Friday, December 23, 2011

Complacency and Overconfidence

 We continued to take personal inventory and when we were wrong, promptly admitted it.

I don’t mean to say that I have already achieved these things or that I have already reached perfection! But I keep working toward that day when I will finally be all that Christ Jesus saved me for and wants me to be. No, dear brothers and sisters, I am still not all I should be, but I am focusing all my energies on this one thing. Forgetting the past and looking forward to what lies ahead, I strain to reach the end of the race and receive the prize for which God, through Christ Jesus, is calling us up to heaven.
- Philippians 3:12-14, NLT

“As an insurance against “big-shot-ism” we can often check ourselves by remembering that we are sober today only by the grace of God and that any success we may be having is far more His success than ours.” - Alcoholics Anonymous, page 92, The Twelve and Twelve

Complacency and Overconfidence

We do our recovery work everyday because our addictions threaten us everyday. They never take a day off. Looking back, we’ll see that we’ve never really known when or how our addictions might strike. How many times have we found ourselves suffering a bout of addictive self-destruction and at the same time asking ourselves how did this happen again, what did I do wrong this time? Usually, the answer to this question was not that we did something wrong, but it was because we were not doing the simple but essential things that keep us from the slippery slopes of relapse.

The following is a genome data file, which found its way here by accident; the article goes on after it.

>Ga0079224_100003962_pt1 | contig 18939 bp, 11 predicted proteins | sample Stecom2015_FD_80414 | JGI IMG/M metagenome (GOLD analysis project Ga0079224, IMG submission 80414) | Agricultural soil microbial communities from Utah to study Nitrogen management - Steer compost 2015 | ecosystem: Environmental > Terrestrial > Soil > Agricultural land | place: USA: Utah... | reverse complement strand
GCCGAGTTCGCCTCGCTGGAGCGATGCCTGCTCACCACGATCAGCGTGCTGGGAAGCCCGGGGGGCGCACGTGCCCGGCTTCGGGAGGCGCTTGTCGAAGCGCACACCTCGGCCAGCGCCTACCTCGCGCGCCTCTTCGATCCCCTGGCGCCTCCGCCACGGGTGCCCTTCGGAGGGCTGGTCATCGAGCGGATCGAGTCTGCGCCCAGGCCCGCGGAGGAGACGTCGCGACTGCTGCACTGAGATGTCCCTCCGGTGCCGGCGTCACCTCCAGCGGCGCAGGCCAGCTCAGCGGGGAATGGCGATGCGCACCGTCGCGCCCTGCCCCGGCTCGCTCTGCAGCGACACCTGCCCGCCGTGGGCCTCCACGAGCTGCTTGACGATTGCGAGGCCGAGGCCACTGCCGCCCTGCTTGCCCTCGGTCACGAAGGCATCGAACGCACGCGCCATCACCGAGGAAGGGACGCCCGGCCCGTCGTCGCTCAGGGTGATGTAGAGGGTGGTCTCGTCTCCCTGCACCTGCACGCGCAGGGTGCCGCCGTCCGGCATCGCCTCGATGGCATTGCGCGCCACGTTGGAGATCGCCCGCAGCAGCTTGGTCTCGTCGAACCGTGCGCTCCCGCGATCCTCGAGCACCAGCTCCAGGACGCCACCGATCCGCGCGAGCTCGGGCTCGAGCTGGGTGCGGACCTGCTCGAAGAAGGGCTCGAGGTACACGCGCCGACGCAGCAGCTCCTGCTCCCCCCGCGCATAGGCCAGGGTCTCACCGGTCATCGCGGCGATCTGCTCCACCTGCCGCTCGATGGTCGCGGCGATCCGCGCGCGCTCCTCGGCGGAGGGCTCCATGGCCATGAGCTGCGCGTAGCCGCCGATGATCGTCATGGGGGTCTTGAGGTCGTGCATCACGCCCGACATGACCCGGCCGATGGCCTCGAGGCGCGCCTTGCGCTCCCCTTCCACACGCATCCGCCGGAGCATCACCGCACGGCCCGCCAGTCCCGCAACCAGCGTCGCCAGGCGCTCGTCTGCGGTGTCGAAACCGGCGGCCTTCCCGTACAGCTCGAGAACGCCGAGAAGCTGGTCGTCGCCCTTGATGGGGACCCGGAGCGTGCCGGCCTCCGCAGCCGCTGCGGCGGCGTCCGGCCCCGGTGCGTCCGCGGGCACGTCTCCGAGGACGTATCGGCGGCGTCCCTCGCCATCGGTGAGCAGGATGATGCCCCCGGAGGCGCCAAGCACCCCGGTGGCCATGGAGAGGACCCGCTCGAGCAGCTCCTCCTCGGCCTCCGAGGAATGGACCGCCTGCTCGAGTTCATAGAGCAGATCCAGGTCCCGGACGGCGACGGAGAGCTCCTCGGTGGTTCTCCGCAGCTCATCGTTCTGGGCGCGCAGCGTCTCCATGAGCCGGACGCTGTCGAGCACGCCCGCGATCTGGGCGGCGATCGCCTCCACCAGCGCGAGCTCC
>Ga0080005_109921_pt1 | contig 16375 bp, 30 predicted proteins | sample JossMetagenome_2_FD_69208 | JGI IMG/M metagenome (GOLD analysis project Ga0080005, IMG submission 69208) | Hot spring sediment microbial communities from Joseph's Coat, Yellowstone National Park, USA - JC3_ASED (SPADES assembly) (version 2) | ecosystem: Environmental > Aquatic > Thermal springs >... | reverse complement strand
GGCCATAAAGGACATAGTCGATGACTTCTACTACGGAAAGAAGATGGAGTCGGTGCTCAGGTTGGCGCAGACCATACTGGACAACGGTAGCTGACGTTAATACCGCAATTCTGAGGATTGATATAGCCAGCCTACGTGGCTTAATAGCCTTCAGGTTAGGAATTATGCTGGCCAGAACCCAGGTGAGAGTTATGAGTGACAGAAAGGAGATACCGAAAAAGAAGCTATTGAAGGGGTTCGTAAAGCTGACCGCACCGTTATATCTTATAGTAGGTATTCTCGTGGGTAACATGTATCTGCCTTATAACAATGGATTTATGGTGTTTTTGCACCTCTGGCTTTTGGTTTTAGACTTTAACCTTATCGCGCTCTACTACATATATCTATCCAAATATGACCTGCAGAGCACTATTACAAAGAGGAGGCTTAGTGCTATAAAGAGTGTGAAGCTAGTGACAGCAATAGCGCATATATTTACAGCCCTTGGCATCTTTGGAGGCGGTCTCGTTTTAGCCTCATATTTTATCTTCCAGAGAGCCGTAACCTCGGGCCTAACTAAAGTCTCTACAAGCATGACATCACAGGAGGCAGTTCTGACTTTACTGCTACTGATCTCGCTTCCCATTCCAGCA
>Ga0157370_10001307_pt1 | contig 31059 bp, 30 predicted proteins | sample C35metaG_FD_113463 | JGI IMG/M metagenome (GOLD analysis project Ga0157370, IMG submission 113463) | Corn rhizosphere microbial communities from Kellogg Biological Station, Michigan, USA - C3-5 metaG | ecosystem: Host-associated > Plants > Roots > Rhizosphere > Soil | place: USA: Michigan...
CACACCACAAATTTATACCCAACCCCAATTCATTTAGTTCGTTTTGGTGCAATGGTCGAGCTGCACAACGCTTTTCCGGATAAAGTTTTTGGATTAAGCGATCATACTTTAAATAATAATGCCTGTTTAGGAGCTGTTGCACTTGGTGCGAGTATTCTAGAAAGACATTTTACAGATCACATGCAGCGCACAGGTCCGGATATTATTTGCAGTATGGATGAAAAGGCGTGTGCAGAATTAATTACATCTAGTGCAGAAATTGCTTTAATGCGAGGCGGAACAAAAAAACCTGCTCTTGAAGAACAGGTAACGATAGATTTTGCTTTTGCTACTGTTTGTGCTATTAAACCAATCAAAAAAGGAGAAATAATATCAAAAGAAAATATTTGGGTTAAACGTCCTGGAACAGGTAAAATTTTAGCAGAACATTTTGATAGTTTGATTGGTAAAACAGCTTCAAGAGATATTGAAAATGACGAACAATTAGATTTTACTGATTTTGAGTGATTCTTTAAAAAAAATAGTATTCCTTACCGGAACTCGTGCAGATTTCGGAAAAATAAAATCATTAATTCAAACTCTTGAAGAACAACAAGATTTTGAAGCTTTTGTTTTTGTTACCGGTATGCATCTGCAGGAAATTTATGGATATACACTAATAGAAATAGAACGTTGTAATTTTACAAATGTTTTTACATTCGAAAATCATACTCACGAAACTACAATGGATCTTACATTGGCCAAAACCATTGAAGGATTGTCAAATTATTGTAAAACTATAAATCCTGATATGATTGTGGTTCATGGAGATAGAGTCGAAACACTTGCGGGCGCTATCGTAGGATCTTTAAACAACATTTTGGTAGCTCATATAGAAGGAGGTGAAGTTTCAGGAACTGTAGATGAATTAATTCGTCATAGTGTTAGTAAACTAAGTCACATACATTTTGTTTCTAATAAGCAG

Complacency and overconfidence are probably the most common reasons why people relapse. This is why we need to guard ourselves against pride, arrogance and overconfidence. We need to stay in close honest contact with our sponsors, our counselors and our recovery partners in order to keep our heads clear and free from the complacency and overconfidence that is so dangerous to us. As we humbly accept and admit our failures, our failures will increase our motivation for change and growth. As we maintain the habit of continuously sharing the good, the bad and the ugly parts of our lives, we will continue to become the men and the women that we have always wanted to be.

On our bad days, we tend to think about our failures. On our good days, we tend to think about our successes. But, on our best days, we tend not to think about ourselves at all because we are too busy thinking about God and other people.
Our Journey home - Insights and Inspirations for Christian Twelve Step Recovery
By David Zailer
Copyright 2011, Homecoming Books

No comments:

Post a Comment